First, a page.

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Trump administration won't defend ACA in case brought by GOP states
11 June 2018, 02:50 | Melissa Porter
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The Trump administration said in a court filing late Thursday that it will no longer defend key parts of the Affordable Care Act, including the requirement that people have health insurance and provisions that guarantee access to health insurance regardless of any medical conditions.
Besides urging nullification of the insurance-buying mandate itself, the new government position argued that two of the most popular features of the ACA must fall along with it: the requirement that insurance companies can not deny health insurance to individuals because of existing or pre-existing medical conditions, and the requirement that they can not charge higher insurance premiums based on existing or pre-existing conditions.
But the lawsuit has been filed in a conservative court in Texas, and the Trump administration's refusal to defend key parts of the law has likely boosted the plaintiffs' chances.
The issue became a flash point that helped derail Republican efforts to repeal the law a year ago, with opponents of the party's health bills speaking loudly against weakening protections for the sick and vulnerable.
The president past year issued an executive order directing federal agencies to make it easier to buy two alternatives to Affordable Care Act plans.
"I've long held a position that the federal government should get completely out of the health insurance business", he said. Because the individual mandate is essential to the operation of all of the other ACA provisions, Texas argued, the entire ACA must be invalidated.
Becerra is leading an effort by Democratic attorney generals from others states and the District of Columbia to defend the ACA against that lawsuit.
Margaret Murray, the chief executive of the Association for Community Affiliated Plans, which represents plans for low-income and vulnerable populations, said that anyone who has bought individual insurance "and has had so much as a case of asthma in their past should be deeply unsettled by the choices this administration has made". He said he acted after "careful consideration" and with the "approval of the President of the United States".
These sections of the law, along with the mandate that insurers provide comprehensive coverage, are the bedrock of Obamacare's protections for those with pre-existing conditions.
FILE - Stacy Stanford attends a rally to Support Healthy Utah at the State Capitol Building in Salt Lake City on Thursday, March 5, 2015.
U.S. Department of Justice lawyers launched that attack on part of the ACA Wednesday, by asking a federal court in Texas to let the governments of Texas and other states that oppose the ACA win part of a suit they have filed - but only part of their suit.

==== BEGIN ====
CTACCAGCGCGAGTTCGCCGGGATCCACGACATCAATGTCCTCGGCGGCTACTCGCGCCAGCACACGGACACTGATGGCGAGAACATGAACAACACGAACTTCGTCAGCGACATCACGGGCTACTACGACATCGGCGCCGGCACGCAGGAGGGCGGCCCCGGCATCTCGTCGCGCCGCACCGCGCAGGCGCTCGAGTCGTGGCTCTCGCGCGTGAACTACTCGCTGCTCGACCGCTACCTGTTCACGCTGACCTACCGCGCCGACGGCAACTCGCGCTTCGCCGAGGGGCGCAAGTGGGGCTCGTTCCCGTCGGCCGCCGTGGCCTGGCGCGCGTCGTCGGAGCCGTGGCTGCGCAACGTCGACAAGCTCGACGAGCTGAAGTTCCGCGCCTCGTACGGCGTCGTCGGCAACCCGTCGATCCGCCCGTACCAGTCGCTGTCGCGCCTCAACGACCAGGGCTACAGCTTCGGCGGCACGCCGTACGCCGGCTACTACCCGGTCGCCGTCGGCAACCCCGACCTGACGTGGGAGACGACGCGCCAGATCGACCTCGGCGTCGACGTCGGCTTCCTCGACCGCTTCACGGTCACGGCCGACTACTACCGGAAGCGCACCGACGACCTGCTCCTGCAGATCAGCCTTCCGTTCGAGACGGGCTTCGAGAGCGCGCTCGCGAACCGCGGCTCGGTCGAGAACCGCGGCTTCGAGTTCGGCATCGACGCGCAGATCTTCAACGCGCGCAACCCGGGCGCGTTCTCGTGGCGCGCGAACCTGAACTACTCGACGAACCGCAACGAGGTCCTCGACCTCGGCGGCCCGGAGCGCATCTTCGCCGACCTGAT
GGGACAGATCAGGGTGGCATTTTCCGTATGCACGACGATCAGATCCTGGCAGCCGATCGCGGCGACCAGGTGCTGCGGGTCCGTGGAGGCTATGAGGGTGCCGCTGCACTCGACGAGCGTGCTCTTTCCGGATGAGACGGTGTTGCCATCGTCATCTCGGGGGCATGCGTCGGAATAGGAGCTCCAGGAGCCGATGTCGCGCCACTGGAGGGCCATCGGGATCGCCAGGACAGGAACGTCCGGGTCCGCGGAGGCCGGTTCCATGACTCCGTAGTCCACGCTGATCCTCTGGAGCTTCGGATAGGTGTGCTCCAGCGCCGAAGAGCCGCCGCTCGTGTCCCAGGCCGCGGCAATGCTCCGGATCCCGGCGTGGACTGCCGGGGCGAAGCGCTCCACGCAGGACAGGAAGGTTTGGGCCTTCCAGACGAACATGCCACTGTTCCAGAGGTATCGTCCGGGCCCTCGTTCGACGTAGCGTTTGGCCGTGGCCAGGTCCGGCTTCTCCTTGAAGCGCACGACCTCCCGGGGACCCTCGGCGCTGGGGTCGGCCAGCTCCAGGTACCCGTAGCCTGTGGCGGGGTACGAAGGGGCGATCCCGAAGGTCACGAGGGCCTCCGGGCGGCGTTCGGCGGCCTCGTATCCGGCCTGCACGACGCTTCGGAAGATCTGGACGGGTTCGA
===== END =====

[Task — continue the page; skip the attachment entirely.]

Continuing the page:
Congressional Republicans, who unsuccessfully sought to undo President Barack Obama's signature health care law throughout 2017, added language to the GOP tax bill that ended the controversial tax penalty for those who fail to obtain health care coverage.
The administration does not go as far as the Texas attorney general and his counterparts.
The Trump administration argues that because the new tax law eliminates the penalty for not buying insurance, the Supreme Court's previous ruling permitting the mandate as a tax no longer applies.
That's not so surprising considering more than 52 million non-elderly Americans have health conditions that could have rendered them uninsurable prior to Obamacare, a Kaiser Family Foundation analysis found. So they're saying that when the mandate penalty goes away next January, the protections for preexisting conditions should go away as well.
About 1.5 million Californians buy coverage through the state's ACA exchange, Covered California, and almost 4 million have joined Medicaid as a result of the program's expansion under the law.
In an unusual filing just before 6 p.m. Thursday, when the brief was due, the three career Justice attorneys involved in the case - Joel McElvain, Eric Beckenhauer and Rebecca Kopplin - withdrew.
Despite the Justice Department position, the Health and Human Services Department has continued to apply the health law.
Senate Minority Leader Charles Schumer, D-N.Y., released a letter with other top Democratic senators demanding the administration reverse the move, while the Democratic Senatorial Campaign Committee wasted no time blasting out news releases questioning whether Republican candidates agreed with the administration. The lawsuit will be heard by U.S. District Judge Reed O'Connor of the Northern District of Texas. Cortez ScottBishop from royal wedding marches to White House Bishop from royal wedding to march against "America First" policies in DC Supreme Court upholds agreements that prevent employee class-action suits MORE (Va.), Frank Pallone Jr.
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